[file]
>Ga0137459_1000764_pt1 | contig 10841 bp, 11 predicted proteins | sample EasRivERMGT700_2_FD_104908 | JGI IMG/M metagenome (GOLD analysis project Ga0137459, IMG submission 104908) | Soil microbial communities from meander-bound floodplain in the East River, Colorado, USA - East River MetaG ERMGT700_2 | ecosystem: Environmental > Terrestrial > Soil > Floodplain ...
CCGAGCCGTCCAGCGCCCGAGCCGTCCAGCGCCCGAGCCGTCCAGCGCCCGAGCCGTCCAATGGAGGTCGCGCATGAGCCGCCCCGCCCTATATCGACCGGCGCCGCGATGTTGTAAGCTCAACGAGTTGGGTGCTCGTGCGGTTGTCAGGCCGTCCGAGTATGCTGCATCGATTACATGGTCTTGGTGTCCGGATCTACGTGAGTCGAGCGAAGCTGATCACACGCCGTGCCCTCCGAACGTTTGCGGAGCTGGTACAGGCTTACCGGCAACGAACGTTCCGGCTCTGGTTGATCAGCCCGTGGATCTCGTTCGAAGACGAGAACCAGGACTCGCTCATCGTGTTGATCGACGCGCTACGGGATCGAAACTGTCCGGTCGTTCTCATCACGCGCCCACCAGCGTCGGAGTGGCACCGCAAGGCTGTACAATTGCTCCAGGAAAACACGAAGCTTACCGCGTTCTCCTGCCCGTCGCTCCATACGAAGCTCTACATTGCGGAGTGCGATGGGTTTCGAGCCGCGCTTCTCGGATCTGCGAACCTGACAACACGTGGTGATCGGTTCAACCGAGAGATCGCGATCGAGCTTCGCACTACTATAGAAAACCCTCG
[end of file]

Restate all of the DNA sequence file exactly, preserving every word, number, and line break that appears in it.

>Ga0137459_1000764_pt1 | contig 10841 bp, 11 predicted proteins | sample EasRivERMGT700_2_FD_104908 | JGI IMG/M metagenome (GOLD analysis project Ga0137459, IMG submission 104908) | Soil microbial communities from meander-bound floodplain in the East River, Colorado, USA - East River MetaG ERMGT700_2 | ecosystem: Environmental > Terrestrial > Soil > Floodplain ...
CCGAGCCGTCCAGCGCCCGAGCCGTCCAGCGCCCGAGCCGTCCAGCGCCCGAGCCGTCCAATGGAGGTCGCGCATGAGCCGCCCCGCCCTATATCGACCGGCGCCGCGATGTTGTAAGCTCAACGAGTTGGGTGCTCGTGCGGTTGTCAGGCCGTCCGAGTATGCTGCATCGATTACATGGTCTTGGTGTCCGGATCTACGTGAGTCGAGCGAAGCTGATCACACGCCGTGCCCTCCGAACGTTTGCGGAGCTGGTACAGGCTTACCGGCAACGAACGTTCCGGCTCTGGTTGATCAGCCCGTGGATCTCGTTCGAAGACGAGAACCAGGACTCGCTCATCGTGTTGATCGACGCGCTACGGGATCGAAACTGTCCGGTCGTTCTCATCACGCGCCCACCAGCGTCGGAGTGGCACCGCAAGGCTGTACAATTGCTCCAGGAAAACACGAAGCTTACCGCGTTCTCCTGCCCGTCGCTCCATACGAAGCTCTACATTGCGGAGTGCGATGGGTTTCGAGCCGCGCTTCTCGGATCTGCGAACCTGACAACACGTGGTGATCGGTTCAACCGAGAGATCGCGATCGAGCTTCGCACTACTATAGAAAACCCTCG